Claude Lelouch

Claude Lelouch

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2011 Cannes International Film Festival - Day 1

Claude Lelouch Wednesday 11th May 2011 2011 Cannes International Film Festival - Day 1 Cannes, France

2009 Cannes International Film Festival - Day 1

Claude Lelouch Tuesday 13th May 2008 2009 Cannes International Film Festival - Day 1 Cannes, France

Claude Lelouch

2009 Cannes International Film Festival - Day 1

Claude Lelouch - Claude Lelouch and guest 'Up' - premiere Cannes, France - 2009 Cannes International Film Festival - Day 1 Tuesday 13th May 2008

Claude Lelouch

Roman de Gare Review


Grim
Burdened by narrative congestion and a half-dozen false twist endings, Claude Lelouch's Roman de Gare (literally translated as Novel of Station) takes an unhampered approach to the literary thriller genre and in turn depletes its characters and ambitions of any urgency.

Best known for the one-time French hit A Man and a Woman, Lelouch begins his latest film with a singular female: Judith Ralitzer (Fanny Ardent), a celebrated novelist who has gained critical acclaim for her latest novel God, The Other. On a talk show, she rambles about the creative process and the hardships of imagination but neglects to mention that it's all a hoax. Ralitzer's book was in fact written by a ghostwriter named Pierre Laclos (Dominique Pinon).

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Les Uns et les Autres Review


Grim
I love classical music, sure, but does Claude Lelouch's glorified music video really need three hours to tell its "story?" This disjointed, incoherent mess features long stretches of music and dancing (recalls Thriller), with little tidbits of narrative plot (spanning three generations during the first half of the 20th century) to hold it all together. Er, or not.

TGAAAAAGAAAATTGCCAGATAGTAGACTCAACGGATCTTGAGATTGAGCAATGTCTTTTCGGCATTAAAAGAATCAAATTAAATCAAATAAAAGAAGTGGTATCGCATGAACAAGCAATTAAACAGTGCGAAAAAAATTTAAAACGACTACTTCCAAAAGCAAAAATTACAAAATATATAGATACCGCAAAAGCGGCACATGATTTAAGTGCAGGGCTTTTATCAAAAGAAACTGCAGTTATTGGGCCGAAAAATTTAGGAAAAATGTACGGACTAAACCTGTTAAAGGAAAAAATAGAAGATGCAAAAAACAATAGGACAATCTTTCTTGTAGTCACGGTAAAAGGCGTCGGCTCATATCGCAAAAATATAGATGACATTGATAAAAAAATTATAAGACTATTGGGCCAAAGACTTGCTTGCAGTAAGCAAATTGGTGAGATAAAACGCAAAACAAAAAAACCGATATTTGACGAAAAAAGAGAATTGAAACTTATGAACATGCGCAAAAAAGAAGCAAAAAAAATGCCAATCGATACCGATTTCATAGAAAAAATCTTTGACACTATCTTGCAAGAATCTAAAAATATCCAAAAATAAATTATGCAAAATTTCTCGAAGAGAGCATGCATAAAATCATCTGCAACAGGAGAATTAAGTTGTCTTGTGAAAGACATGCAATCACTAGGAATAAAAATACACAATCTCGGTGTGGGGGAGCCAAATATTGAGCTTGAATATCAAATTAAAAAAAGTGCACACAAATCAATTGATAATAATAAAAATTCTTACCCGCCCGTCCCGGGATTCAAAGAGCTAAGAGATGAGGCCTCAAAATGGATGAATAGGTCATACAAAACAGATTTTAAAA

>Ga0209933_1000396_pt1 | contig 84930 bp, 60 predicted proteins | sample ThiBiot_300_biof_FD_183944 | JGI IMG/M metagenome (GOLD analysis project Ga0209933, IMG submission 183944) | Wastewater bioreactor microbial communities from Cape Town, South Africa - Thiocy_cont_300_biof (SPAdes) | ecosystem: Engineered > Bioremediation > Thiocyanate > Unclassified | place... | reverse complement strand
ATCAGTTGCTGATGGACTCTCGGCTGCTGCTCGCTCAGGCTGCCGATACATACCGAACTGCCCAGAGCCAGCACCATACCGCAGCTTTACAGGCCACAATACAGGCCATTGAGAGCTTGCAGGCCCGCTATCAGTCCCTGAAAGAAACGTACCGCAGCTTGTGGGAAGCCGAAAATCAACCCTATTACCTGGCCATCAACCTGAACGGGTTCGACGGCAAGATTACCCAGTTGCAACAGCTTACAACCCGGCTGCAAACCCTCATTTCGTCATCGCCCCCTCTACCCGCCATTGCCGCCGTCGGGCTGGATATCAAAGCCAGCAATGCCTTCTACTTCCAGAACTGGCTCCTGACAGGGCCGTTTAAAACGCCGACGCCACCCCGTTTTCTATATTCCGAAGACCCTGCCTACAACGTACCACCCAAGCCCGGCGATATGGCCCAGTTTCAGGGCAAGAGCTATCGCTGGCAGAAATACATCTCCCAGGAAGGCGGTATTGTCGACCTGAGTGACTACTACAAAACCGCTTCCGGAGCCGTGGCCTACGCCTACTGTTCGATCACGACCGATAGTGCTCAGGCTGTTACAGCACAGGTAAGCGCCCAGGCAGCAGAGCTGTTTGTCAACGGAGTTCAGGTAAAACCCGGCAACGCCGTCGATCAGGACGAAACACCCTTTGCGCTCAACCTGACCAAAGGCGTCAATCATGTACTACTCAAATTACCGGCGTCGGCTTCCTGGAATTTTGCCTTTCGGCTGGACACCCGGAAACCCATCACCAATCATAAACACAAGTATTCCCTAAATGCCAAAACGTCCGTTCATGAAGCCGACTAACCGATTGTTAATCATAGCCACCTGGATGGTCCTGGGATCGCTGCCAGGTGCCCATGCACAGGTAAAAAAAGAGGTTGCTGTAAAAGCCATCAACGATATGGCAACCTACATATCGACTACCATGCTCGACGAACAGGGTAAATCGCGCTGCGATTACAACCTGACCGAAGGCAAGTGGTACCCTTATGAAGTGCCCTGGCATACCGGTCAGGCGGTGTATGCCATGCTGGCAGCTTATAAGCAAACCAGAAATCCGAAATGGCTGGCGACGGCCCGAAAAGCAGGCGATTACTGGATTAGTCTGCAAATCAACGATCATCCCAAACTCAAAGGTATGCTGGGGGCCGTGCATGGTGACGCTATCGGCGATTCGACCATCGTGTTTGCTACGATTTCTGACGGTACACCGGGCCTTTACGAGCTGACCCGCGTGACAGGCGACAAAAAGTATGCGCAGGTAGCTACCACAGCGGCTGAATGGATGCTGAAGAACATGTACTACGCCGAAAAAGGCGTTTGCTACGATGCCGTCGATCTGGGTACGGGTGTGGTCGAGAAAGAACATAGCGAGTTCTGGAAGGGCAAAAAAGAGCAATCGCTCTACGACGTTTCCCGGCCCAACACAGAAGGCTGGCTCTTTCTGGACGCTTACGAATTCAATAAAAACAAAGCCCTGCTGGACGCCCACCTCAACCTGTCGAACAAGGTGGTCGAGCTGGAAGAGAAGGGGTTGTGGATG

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A Man And A Woman Review


OK
French writer/director Claude Lelouch remains a prolific artist (he even made a 9/11 movie), but it's one of his first films, made almost 40 years ago, for which he remains best known.

A Man and a Woman was France's definitive love story for a decade, the Love Story of its generation and a thoroughly French example of its take on romance. Laconic, wandering, and bordering on hopeless, it's easy to see why the film has more fans among the heartbroken than the lovey-dovey.

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And Now... Ladies And Gentlemen Review


OK
He's a jewel thief that uses clever disguises to make off with millions in diamonds with every daylight heist and wants to get out of the business.

She's a jazz singer depressed by the weight of her past.

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11'09''01 - September 11 Review


OK
Simple premise: Eleven filmmakers each get 11 minutes to put their thoughts about September 11, 2001 into film. Documentaries about 9/11 have certainly been made to date -- I'd be surprised if less than a dozen had been released -- and this very format has even been done before too (see our review of Underground Zero).

What September 11 has that the other films don't is star power and international perspective. The 11 directors who submit work here represent a walk of fame of international cinema. Though I'm not familiar with the work of Samira Makhmalbaf (Iran) or Idrissa Ouedraogo (Burkina-Faso), to name a few, names like Penn, Lelouch, Iñárritu, Nair, and Loach represent some major names.

Continue reading: 11'09''01 - September 11 Review

Claude Lelouch

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